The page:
Backhouse and Walker walked through this part of NSW in Spring of 1836, sharing the gospel with scattered settlers, bond and free; promoting temperance; exploring and recording the lives of the Dharanwal people.
On the left of the panel Backhouse is seated and Walker stands, with the backgroupnd of the escarpment behind Woolongong, Mr Kembla in the foreground and Mt Keira in the backgroound. This steep escarpment was a challenge facing exploriers. They used a track now called Bulli Pass, so rough that they were lowering their equipment down by ropes from tree to tree. Their journals tell us how they travelled between there and Kiama, finding swamps, creeks and wild country inhabited by black people who didn't know God, black snakesi abundance, giag stinging trees and cabbage palms.
They were walking through what is now referred to as the Long Brush, a vast area of dense bush that has now been cleared and exists only as remnants. This part of their trip was with the assistance of an Aboriginal guide called 'Tommy', who came from Kangaroo Valley. The travellers wrote extensively and descriptively of the First Nation people they met along the way, the Wadi Wadi of the Dharanwal nation. They noted that the population was less than a third of what it had been just a few years before.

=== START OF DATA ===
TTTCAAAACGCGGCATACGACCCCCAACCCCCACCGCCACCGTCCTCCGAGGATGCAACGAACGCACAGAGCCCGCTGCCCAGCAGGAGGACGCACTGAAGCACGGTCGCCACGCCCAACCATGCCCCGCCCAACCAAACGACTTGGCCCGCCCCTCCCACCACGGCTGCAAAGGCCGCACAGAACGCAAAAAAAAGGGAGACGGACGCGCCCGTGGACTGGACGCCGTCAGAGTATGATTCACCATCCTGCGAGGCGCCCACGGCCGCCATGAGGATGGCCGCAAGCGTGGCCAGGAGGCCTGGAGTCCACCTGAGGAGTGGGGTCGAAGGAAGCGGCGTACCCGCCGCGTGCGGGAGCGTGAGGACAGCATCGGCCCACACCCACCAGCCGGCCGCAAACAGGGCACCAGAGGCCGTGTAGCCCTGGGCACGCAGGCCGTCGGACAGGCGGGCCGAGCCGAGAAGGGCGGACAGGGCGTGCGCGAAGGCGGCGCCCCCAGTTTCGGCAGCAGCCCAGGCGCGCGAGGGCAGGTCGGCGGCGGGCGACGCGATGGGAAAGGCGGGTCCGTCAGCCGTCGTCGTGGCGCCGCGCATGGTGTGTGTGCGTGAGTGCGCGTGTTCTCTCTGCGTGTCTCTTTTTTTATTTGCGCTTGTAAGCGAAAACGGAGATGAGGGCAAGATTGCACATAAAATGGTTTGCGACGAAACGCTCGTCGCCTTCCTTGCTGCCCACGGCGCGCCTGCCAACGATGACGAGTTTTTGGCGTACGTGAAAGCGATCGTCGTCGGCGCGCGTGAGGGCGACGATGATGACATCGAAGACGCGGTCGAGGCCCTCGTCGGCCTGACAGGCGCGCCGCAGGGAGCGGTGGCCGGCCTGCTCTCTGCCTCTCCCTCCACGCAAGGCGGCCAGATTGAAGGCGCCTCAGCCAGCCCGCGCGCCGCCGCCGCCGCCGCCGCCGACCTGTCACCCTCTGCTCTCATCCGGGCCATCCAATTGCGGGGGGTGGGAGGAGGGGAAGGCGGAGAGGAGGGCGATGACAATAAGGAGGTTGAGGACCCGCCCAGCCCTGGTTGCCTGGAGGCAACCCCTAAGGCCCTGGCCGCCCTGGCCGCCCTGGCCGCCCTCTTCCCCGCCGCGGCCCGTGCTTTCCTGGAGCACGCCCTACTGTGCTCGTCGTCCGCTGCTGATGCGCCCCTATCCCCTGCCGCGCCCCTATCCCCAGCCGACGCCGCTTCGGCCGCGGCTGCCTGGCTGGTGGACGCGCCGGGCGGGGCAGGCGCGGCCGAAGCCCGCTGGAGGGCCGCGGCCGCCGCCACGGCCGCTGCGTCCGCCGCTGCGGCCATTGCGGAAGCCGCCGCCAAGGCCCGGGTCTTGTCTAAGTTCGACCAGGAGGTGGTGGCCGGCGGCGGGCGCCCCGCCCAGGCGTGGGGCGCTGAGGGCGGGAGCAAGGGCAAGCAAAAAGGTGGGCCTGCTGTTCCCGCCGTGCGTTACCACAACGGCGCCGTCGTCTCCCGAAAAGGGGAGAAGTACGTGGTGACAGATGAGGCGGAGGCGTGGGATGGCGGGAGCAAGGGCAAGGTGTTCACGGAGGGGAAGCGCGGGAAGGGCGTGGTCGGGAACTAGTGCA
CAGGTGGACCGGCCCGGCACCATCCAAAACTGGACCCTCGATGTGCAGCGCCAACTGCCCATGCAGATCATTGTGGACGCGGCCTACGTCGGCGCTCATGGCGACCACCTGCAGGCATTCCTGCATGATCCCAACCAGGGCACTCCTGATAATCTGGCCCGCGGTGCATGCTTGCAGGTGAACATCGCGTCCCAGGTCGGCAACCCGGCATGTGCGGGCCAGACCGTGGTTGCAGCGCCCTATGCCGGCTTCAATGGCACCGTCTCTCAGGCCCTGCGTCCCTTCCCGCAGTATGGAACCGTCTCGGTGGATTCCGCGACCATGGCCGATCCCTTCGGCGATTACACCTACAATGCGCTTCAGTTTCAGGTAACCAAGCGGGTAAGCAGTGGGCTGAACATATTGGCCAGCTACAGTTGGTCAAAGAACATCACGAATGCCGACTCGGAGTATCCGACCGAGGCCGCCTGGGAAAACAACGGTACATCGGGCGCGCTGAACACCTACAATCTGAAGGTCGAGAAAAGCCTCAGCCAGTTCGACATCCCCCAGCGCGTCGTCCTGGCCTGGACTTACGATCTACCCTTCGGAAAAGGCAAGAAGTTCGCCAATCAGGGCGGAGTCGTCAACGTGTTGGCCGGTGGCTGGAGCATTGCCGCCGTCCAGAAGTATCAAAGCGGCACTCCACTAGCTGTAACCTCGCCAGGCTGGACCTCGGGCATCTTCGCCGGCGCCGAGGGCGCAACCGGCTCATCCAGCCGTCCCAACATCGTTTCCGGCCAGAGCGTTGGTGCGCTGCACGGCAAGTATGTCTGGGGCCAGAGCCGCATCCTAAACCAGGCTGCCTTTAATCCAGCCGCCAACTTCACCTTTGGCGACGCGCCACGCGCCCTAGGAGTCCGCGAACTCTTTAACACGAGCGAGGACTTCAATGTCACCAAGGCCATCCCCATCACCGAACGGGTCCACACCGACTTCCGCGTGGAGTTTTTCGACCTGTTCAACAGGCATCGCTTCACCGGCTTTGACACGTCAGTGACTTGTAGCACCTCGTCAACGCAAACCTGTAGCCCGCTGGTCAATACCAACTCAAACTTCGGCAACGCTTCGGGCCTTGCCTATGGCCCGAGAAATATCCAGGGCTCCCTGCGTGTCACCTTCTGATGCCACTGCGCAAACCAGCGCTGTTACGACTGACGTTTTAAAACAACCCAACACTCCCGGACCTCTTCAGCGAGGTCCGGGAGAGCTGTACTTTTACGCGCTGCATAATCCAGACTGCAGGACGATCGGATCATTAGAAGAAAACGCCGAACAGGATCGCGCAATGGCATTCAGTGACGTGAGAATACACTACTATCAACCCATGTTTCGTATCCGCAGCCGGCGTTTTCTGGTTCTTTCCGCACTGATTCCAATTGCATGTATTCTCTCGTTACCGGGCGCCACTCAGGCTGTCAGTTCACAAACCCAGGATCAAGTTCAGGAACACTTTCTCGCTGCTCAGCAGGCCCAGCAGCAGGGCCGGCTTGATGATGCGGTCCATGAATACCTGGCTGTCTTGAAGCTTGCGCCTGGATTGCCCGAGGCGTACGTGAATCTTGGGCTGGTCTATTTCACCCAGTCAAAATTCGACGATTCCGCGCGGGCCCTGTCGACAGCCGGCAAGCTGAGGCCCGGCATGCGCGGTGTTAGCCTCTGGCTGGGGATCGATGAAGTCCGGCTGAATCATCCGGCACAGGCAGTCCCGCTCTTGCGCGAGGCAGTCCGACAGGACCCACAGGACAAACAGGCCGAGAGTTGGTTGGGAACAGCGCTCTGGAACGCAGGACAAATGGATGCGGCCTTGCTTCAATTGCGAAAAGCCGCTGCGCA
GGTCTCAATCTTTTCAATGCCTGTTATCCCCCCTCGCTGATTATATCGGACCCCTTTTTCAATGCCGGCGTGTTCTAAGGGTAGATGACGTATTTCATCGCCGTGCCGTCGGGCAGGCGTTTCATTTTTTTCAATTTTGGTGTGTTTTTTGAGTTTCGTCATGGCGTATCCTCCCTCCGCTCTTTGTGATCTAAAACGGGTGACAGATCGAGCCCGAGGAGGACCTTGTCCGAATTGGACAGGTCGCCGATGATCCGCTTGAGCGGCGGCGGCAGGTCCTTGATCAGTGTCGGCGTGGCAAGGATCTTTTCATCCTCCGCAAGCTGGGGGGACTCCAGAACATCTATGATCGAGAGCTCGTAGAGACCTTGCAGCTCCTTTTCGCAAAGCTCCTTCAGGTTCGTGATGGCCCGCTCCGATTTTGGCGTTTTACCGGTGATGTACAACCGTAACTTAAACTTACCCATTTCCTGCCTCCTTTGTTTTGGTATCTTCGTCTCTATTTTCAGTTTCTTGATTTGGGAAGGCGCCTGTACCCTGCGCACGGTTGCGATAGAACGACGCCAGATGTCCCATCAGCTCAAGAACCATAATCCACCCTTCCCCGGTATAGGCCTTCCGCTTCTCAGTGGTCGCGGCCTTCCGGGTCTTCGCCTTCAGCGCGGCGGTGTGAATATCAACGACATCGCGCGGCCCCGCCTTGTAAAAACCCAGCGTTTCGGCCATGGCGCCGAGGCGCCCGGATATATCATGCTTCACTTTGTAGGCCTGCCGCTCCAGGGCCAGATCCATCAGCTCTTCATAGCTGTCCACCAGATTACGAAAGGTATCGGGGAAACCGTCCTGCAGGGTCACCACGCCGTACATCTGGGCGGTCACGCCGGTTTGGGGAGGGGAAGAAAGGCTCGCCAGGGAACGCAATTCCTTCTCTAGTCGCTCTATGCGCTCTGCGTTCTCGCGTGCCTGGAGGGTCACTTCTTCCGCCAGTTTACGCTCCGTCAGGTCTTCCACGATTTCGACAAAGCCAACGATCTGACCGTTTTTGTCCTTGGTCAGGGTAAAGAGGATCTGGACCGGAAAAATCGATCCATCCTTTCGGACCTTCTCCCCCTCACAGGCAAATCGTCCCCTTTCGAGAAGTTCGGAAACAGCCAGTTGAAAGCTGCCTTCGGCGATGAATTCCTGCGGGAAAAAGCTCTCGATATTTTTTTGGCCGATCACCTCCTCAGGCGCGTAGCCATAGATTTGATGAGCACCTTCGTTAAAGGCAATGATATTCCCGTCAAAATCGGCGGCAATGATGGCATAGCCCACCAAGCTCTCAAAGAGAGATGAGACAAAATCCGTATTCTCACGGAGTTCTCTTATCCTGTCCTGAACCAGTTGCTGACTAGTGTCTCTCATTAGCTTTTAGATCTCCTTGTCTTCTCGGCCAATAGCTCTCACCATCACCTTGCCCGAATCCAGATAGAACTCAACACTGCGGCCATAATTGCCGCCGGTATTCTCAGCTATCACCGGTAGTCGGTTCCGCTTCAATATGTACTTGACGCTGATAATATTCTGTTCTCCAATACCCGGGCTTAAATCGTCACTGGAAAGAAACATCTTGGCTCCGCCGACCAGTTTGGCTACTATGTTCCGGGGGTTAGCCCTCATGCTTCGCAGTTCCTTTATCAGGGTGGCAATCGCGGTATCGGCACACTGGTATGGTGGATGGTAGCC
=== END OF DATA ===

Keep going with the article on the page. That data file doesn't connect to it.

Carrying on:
Backhouse and Walker stayed overnnight on the 27th of September, 1936, at Kyama (later Kiama) before heading further south. The settlement consisted of a few bark huts, a blacksmith, a shoemaker, a constable station. They stayed with Thomas Kendall, son of a NZ missionary, visited the Hindmarsh family in Gerringong, then walked barefoot along Seven Mile Beach, having washed off mud from trousers and boots at Crooked River at Gerroa, and on to visit Alexnder Barry on his 40,000 acre property at what is now Shoalhaven Heads.
On the right side of the panel we see Kiama Recognised Meeting for Worship. Friends have been meeting for over 20 years at the Kiama Pre-school, usually in the covered outside courtyard area. In the background is the Pacific Ocean. Meeting outside enables Friends to feel connected to the environment and local community.
The rainbow lorikeets at the bottom represent the many birds who contribute musical ministry to worshippers during the Silent Worship and the grevillia represents the flora of the area. The owl sat for many years in the pre-school tree.
This panel was designed by Alan Lawrence. It was begun by Audrey Wilson, Liz Henigan, Ann Britton and Shieila McGee. When they were no longer able to continue, it was taken up by Moira Darling who is continuing the work.